Mozilla has released five critical security fixes for issues in its browser that could have been exploited by hackers to mount remote code execution attacks.
The latest Firefox 30 update is available now and includes seven security fixes. Mozilla recommended installing the update as soon as possible, warning that the critical vulnerabilities could be exploited by hackers to "run attacker code and install software, requiring no user interaction beyond normal browsing".
The two 'high' rated vulnerabilities are also listed as being potentially dangerous, as they could be used "to gather sensitive data from other sites the user is visiting or inject data or code into those sites, requiring no more than normal browsing actions".
Firefox 30 is a relatively minor update beyond the security fixes. The only notable change is the addition of a sidebar button to quickly access social and bookmarked sites.
Mozilla is one of several companies forced to issue browser security fixes this week. Microsoft released a staggering 59 security fixes for various versions of Internet Explorer in its latest Patch Tuesday update.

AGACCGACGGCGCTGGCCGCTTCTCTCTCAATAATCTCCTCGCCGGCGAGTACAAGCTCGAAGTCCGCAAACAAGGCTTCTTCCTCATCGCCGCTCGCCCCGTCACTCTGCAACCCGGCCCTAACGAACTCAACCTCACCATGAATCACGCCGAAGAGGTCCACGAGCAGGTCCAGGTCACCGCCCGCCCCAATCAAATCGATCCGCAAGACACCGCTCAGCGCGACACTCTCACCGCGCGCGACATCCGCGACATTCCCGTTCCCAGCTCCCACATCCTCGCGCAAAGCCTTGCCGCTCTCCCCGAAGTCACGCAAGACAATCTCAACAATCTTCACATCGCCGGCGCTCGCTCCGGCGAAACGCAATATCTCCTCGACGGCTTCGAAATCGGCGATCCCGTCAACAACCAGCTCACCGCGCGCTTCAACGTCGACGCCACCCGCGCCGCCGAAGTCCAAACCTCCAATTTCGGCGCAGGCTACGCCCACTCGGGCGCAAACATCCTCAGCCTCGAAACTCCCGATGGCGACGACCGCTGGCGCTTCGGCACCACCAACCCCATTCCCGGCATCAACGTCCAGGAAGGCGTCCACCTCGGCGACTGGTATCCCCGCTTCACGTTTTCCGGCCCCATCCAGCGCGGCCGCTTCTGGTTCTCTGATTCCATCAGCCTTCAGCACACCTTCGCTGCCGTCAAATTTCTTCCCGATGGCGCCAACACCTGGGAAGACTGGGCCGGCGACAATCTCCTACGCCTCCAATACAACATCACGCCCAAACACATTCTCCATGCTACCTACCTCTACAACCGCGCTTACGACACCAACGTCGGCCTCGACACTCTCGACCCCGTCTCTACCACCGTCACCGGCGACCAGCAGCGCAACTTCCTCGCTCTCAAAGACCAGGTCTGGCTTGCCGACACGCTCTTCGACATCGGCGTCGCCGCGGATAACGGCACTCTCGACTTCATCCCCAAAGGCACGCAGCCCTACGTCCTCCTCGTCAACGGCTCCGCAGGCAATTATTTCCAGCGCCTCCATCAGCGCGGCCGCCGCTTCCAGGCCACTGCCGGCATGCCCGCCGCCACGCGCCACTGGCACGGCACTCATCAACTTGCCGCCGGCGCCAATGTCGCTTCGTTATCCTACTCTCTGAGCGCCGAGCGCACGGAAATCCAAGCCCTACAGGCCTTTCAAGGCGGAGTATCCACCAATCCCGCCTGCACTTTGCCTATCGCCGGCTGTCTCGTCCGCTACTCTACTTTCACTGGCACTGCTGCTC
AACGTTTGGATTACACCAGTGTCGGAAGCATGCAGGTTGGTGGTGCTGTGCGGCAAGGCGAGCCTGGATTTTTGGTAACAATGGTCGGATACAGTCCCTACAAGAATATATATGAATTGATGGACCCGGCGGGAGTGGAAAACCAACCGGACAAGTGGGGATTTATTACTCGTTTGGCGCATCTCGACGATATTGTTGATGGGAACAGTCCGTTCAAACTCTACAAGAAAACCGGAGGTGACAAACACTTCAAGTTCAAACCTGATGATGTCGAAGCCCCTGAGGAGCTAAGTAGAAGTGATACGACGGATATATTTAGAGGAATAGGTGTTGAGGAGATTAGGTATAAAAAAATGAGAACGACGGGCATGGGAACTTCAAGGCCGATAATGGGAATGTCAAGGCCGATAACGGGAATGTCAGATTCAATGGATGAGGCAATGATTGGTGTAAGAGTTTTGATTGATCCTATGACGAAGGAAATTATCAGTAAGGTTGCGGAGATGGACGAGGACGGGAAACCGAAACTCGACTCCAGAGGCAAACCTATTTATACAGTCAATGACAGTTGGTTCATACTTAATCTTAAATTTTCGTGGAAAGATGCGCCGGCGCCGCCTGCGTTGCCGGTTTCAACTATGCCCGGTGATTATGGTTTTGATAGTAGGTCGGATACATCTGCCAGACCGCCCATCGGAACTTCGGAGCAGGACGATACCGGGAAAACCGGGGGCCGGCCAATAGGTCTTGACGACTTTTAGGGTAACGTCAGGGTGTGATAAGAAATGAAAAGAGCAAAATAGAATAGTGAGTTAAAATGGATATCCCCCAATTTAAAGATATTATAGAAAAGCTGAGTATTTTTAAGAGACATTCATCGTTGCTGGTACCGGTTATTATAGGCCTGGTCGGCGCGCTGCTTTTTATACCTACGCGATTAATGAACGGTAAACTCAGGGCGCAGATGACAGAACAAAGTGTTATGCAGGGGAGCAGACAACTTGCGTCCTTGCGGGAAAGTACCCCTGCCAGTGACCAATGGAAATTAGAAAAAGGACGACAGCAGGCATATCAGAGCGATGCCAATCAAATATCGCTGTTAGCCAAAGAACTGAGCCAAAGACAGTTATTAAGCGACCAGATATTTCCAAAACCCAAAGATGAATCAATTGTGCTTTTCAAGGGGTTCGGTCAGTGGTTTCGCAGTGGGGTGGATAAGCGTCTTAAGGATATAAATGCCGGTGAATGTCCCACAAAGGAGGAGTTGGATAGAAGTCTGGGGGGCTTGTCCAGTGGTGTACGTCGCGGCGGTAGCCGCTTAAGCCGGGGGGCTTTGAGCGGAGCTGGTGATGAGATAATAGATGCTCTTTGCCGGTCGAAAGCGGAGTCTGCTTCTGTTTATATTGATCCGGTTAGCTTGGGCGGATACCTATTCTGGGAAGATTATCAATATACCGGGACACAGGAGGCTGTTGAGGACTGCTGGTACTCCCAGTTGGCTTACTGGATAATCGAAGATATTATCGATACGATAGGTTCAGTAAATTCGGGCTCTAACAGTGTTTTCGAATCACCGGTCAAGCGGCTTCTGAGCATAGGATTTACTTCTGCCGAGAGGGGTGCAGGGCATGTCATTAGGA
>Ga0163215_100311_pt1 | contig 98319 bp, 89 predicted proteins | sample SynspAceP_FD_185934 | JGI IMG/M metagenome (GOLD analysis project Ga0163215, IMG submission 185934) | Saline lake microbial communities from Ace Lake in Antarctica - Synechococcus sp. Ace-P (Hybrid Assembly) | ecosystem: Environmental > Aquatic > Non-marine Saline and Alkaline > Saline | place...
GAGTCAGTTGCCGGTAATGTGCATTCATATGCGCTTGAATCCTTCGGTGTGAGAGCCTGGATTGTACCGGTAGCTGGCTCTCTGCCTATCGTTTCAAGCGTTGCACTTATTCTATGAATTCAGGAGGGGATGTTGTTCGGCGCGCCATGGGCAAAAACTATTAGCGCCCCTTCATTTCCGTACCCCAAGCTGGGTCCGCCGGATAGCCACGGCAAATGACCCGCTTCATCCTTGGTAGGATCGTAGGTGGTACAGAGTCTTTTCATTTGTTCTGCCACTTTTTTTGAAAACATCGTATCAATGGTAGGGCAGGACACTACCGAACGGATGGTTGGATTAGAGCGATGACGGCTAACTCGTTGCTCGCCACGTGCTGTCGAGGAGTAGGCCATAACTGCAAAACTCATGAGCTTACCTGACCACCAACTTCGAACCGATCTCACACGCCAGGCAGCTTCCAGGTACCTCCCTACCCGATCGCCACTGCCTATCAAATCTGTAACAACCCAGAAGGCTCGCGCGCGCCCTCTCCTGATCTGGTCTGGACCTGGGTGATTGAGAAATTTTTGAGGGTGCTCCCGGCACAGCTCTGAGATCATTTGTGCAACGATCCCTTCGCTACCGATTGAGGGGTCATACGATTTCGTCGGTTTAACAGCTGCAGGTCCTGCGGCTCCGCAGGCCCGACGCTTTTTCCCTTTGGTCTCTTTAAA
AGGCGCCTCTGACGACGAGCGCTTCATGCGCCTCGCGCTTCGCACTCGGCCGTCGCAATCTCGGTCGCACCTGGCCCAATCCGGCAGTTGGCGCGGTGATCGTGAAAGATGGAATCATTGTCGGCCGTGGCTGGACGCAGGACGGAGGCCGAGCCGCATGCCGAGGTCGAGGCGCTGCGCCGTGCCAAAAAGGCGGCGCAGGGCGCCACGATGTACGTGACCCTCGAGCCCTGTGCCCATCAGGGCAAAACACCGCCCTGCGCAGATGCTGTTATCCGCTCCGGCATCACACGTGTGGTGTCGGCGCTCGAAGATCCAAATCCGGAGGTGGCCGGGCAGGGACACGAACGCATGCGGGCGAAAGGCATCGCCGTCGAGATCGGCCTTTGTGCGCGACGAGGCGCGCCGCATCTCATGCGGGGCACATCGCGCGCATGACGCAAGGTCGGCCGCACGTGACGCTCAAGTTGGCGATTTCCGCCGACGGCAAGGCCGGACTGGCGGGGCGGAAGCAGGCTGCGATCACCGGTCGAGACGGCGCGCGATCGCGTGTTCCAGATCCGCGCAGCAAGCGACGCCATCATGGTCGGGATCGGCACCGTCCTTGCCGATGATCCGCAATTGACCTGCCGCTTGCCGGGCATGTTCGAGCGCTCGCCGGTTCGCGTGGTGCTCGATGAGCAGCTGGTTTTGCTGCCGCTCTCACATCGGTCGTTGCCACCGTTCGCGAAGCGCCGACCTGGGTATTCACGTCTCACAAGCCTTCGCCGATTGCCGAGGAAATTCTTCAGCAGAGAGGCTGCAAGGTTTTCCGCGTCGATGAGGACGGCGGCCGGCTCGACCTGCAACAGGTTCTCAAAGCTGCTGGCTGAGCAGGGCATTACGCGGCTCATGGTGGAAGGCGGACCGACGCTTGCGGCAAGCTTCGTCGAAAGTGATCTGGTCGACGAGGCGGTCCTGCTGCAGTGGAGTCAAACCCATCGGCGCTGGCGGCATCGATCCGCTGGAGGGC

The update included critical fixes for IE 6, 7, 8, 9, 10 and 11 as well as important updates for affected versions of the browser running in Windows Server.
One of the fixes covers a publicly disclosed vulnerability that Microsoft was first made aware of in November 2013 by the Zero Day Initiative.
The reason Microsoft took so long to release a patch remains unknown, although there is currently no evidence to suggest that it was actively exploited by hackers.